# Probability Distributions for Continuous Variables

So far, we have focused on dichotomous outcomes, i.e., outcomes that either occurred or did not occur. We will now turn our attention to outcome variables that are continuously distributed, such as BMI (body mass index), blood pressure, cholesterol, age, daily servings of alcohol, years of education, nutrient levels, height in inches, etc.

Suppose we measured the height in inches of 8,750 men in a population and created a frequency histogram of the proportion of men with specific heights, i.e., a probability distribution as shown in the figure below.

The distribution is reasonably bell-shaped (i.e., a normal distribution) with greater proportions of men in the middle of the distribution and smaller proportions as one moves from the center to the highest or lowest values. The shape of the distribution shows the degree of variability among the men; wider spread in the distribution means more variability.

If we add up all of the proportions, the sum has to be 1.0, so if we select a man at random, we can figure out the probability that his height will be more or less than a given number or even between two numbers by computing the area under the curve.

• What is the probability of observing a value higher (or lower) than a given height?
• Or, what proportion (or %) of observations are above or below a specific value?

For example, consider the table below that summarizes birth weights in a population of infants.

 Weight (lbs.) Relative Freq. (%) Cumulative Freq. (%) 4.00-4.99 2.8 2.8% 5.00-5.99 11.1 13.9% 6.00-6.99 27.8 41.7% 7.00-7.99 36.1 77.8% 8.00-8.99 8.3 86.1% 9.00-9.99 11.1 97.2% 10.00-10.99 2.8 100% Total 100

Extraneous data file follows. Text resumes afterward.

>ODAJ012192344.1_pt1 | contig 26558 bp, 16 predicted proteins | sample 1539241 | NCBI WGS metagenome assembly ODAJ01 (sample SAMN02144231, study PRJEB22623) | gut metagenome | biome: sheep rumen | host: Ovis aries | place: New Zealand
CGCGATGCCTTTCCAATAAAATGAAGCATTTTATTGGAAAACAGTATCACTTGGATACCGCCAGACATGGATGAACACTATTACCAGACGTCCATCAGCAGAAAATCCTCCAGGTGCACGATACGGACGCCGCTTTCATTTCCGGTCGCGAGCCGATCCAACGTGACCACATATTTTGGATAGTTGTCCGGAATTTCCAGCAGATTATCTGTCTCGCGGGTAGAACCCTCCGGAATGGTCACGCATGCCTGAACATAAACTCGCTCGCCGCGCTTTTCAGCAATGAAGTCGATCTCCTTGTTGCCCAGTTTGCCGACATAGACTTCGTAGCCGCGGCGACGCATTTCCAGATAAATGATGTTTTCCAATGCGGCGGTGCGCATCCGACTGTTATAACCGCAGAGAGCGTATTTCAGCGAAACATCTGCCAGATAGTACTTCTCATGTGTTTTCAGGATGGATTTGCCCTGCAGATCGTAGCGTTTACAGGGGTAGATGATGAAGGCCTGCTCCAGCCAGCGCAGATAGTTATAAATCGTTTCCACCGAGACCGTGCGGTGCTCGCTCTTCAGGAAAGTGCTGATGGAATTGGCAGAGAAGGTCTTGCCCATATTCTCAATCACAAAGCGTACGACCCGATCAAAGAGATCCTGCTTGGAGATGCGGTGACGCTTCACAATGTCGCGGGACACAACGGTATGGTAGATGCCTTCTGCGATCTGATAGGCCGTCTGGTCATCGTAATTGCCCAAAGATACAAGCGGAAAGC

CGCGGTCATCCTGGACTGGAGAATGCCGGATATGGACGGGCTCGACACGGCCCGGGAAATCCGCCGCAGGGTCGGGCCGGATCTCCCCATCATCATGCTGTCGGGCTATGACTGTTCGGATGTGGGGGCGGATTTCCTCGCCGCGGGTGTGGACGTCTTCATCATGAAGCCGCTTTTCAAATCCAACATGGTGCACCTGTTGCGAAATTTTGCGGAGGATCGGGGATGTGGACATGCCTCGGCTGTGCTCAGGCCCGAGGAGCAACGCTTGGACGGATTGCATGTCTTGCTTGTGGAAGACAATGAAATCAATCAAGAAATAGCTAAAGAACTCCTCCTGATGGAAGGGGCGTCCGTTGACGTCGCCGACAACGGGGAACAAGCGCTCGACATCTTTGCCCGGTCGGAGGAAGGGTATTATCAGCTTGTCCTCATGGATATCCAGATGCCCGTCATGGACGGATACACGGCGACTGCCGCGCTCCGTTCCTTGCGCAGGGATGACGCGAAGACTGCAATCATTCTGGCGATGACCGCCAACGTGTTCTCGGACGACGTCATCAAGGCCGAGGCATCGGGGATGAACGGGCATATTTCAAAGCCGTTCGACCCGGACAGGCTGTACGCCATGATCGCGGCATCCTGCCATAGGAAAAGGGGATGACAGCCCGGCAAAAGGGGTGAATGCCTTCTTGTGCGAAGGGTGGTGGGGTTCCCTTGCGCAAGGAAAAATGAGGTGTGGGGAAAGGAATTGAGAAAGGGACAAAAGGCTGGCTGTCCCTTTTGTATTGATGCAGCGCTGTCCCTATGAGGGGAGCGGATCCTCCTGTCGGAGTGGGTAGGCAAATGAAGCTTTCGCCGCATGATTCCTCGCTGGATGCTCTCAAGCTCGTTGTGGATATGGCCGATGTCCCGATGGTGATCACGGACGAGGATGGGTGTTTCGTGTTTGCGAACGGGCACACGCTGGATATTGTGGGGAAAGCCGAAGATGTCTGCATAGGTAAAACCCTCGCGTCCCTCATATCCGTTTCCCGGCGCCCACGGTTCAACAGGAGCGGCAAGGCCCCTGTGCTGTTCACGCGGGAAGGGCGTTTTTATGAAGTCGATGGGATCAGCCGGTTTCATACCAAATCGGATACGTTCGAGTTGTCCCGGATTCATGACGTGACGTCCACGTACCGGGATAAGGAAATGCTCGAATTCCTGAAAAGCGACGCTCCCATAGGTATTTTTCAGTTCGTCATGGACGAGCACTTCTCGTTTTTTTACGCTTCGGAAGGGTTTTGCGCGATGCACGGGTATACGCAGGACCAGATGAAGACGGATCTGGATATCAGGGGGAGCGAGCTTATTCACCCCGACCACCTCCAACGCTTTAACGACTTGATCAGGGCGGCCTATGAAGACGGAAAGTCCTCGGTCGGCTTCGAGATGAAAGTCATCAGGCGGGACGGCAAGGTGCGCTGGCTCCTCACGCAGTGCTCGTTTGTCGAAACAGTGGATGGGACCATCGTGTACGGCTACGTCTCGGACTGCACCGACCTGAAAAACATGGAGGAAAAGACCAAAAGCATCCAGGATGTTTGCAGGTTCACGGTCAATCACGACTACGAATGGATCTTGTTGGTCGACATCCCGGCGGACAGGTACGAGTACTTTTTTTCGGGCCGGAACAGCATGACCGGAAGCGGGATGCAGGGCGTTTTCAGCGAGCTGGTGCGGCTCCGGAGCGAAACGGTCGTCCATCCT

What is the probability that a given infant will have a birth weight greater than 9 lbs.?

The two birth weight categories at the bottom of the table meet this criterion, with 11.1% weighing between 9.00-9.99 lbs., and 2.8% weighing 10.00-10.99 lbs. So, the probability of a baby weight more than 9 lbs. is the sum of these or 13.9%.

Pr(X>9) = 11.1+2.8 = 13.9%

We could also visualize the answer if we presented these data as a probability distribution as shown in the histogram below.

Many, but not all, continuously distributed variables conform to a normal distribution (bell shaped), which is unimodal (it has one higher value) and more or less symmetric, i.e., the mean ≅ median ≅ mode. These distributions are characterized by their mean (μ, the lowercase Greek letter "mu") and their standard deviation (σ, the lowercase Greek letter "sigma"). The standard deviation is a measure of the variability in the distribution.

Consider the three distributions shown below. Which of these conforms to a reasonably normal distribution?

The distribution of blood lead levels is not normal; it is markedly skewed, since most people have low levels, although some have elevated levels. However, the distributions for BMI and MCAS scores are reasonably normal.

Models for Normally Distributed Variables: Normally distributed variables allow us to use models from which we can estimate probabilities without enumerating all possible outcomes, and this is very efficient. Since BMI is normally distributed, we could use a model to address questions like, "What is the probability of a BMI<30 in a population of 60 year old men?

Models for Dichotomous Variables: Dichotomous variables for outcomes that either occurred or did not occur can be described using the binomial distribution, which will not be covered in this course. These could be used to address some of the questions posed in the beginning of this module, such as:

• What is the probability a women with a positive screen test will have breast cancer?
• What is the probability that a baby born to a mother who is 40 years old will have Down syndrome?